OAKLAND, Calif. - Dan Siegel led anti-Vietnam War protests while student government president at Berkeley in the 1960s and was twice charged with inciting a riot after confrontations between students and police turned violent.
Now he's 58 years old, a lawyer and school board president, and again leading protests. This time they're against the school system's chief executive, who was installed by the state last June and given unilateral authority after the city system ran up a deep deficit and needed a huge bailout.
Baltimore's school crisis developed along similar lines, and it appears that
's solution will resemble
's - an enormous infusion of cash accompanied by new state controls and deep budget cuts.
As part of the Oakland bailout plan, which has been studied by Maryland leaders, Siegel and fellow board members lost their power, their decision-making authority, their staffs, salary, health plan, office space and even their cell phones.
Five schools are being closed, and others have been warned that they will be next if test scores do not improve. Teachers took a 4 percent pay cut, 62 custodial jobs were eliminated, and there is no more money to print school newspapers.
"My feelings range between anger and humiliation," says Siegel. "Sure, it's humiliating to be told you're a failure and this guy is going to come in here and do a better job than you can. But my major feeling about it is anger. We were making positive changes here, and to see children become such political pingpong balls is very disturbing."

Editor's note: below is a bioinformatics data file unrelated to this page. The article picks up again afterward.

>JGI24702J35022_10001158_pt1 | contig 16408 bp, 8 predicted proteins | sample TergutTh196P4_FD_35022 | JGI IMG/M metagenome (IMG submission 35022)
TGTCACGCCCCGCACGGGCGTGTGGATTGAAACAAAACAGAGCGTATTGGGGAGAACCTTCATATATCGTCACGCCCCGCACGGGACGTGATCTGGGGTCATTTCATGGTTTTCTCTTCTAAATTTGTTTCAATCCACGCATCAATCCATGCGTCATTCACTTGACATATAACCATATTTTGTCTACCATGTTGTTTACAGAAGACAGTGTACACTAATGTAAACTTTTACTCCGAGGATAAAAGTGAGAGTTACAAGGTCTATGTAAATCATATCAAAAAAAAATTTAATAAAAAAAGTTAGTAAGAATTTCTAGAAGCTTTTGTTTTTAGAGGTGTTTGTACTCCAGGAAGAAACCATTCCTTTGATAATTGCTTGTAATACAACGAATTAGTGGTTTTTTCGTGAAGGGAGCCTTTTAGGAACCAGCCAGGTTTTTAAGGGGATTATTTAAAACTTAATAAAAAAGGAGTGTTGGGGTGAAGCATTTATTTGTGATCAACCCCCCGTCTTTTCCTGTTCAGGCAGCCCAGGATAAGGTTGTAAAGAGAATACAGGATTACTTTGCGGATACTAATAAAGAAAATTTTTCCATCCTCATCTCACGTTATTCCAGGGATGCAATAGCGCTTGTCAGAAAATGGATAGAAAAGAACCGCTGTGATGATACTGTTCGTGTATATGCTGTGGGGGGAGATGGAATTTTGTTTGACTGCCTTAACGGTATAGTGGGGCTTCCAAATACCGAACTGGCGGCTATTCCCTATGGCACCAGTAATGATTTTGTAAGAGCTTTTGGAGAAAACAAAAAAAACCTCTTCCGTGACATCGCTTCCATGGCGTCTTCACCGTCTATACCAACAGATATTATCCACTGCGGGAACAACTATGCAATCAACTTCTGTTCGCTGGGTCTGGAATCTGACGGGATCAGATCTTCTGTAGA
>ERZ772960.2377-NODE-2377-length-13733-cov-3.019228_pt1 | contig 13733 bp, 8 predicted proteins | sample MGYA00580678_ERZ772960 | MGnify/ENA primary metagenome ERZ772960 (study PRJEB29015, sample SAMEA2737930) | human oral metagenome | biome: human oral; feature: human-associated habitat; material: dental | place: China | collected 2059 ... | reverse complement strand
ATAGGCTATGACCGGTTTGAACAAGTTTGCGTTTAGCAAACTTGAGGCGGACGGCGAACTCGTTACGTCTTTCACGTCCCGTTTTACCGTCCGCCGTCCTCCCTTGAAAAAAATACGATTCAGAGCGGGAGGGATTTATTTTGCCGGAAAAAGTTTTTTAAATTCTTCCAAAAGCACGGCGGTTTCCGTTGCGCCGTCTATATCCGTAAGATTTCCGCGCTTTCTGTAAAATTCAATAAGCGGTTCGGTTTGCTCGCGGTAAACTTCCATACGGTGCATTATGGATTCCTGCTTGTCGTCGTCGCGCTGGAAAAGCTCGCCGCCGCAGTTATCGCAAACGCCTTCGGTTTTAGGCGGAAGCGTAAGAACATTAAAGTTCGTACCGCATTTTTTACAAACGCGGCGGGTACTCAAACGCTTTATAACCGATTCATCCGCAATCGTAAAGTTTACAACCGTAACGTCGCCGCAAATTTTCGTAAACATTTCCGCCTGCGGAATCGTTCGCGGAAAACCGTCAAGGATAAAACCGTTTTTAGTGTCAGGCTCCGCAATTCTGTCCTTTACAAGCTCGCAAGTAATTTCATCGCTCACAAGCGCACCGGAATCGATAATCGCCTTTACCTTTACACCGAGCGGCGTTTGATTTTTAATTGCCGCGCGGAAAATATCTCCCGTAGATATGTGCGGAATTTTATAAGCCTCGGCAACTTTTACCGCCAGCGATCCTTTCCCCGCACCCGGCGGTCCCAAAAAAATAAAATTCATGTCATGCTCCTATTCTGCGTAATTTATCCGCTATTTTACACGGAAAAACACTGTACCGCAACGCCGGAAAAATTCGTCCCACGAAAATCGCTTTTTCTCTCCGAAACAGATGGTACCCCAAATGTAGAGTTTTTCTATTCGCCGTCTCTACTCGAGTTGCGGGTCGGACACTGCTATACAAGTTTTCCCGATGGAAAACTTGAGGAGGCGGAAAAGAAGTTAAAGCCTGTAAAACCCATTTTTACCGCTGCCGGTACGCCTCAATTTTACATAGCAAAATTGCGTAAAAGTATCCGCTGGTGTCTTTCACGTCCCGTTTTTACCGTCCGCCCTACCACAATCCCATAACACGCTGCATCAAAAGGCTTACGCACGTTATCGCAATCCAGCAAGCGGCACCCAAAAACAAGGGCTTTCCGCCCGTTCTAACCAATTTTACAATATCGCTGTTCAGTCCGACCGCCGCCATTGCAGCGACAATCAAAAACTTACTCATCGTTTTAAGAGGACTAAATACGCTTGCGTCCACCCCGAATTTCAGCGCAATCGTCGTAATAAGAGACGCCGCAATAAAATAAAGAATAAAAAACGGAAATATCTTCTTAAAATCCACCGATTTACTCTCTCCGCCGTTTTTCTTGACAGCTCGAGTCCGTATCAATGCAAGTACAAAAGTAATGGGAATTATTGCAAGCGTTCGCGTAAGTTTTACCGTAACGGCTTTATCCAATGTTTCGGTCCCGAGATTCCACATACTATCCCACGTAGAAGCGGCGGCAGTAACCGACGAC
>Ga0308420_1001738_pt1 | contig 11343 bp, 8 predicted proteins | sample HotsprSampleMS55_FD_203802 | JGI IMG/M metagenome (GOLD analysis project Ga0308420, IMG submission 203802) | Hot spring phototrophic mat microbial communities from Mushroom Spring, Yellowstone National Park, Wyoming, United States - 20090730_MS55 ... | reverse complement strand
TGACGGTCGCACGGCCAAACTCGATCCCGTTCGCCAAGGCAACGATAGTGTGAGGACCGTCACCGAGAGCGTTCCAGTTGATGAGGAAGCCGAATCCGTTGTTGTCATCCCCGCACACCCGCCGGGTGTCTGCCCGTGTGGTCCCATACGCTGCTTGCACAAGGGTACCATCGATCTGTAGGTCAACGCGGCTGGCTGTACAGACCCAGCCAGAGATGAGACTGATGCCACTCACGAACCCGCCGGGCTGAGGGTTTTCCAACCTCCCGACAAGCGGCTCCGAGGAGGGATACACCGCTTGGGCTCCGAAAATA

In Oakland as in Baltimore, financial mismanagement and academic achievement went hand in hand: A take-charge superintendent came in to improve instruction and student performance. New programs were created, big schools were broken up, better teachers were hired. But no one paid attention to what it cost.
And in each case, the school system ran up a $58 million deficit requiring a state loan.
California provided the Oakland schools with a $100 million line of credit - the most expensive school bailout in state history - but it came with strings attached. A state administrator was sent in to lead the system and given total authority. The superintendent was fired. The elected school board remained, but only in an advisory capacity.
It's the only way to go, takeover advocates say. School systems cannot spend money willy-nilly and face no punishment.
"This board failed the community. The state cannot afford to let them take the loan and not suffer the consequences," says Sheila Jordan, the elected superintendent of Alameda County, which includes Oakland. "Everybody would like to have really small classes and really small schools. But you can't do it. You have to have a budget."
The state sent in Randolph E. Ward to clean up the mess. Ward had been the state administrator for the Compton, Calif., school system after a takeover, and is credited with fixing buildings and improving test scores despite his autocratic manner.
For some parents and educators here, the concern is not Ward personally, but what he represents - state bureaucrats who don't trust the city to run its own school system. Parents complain that they have little influence.
"He treats everyone the same: He is not going to listen to you," says Isabelle Toscano, an activist parent with two children in Oakland schools.
Parents and teachers have protested. In January, Siegel led a demonstration of about 1,000 people upset over Ward's plan to close schools.
Sometimes Ward has heeded parents' pleas. He embraced the popular small schools program, with plans to break up some high schools, and delayed more drastic budget cuts.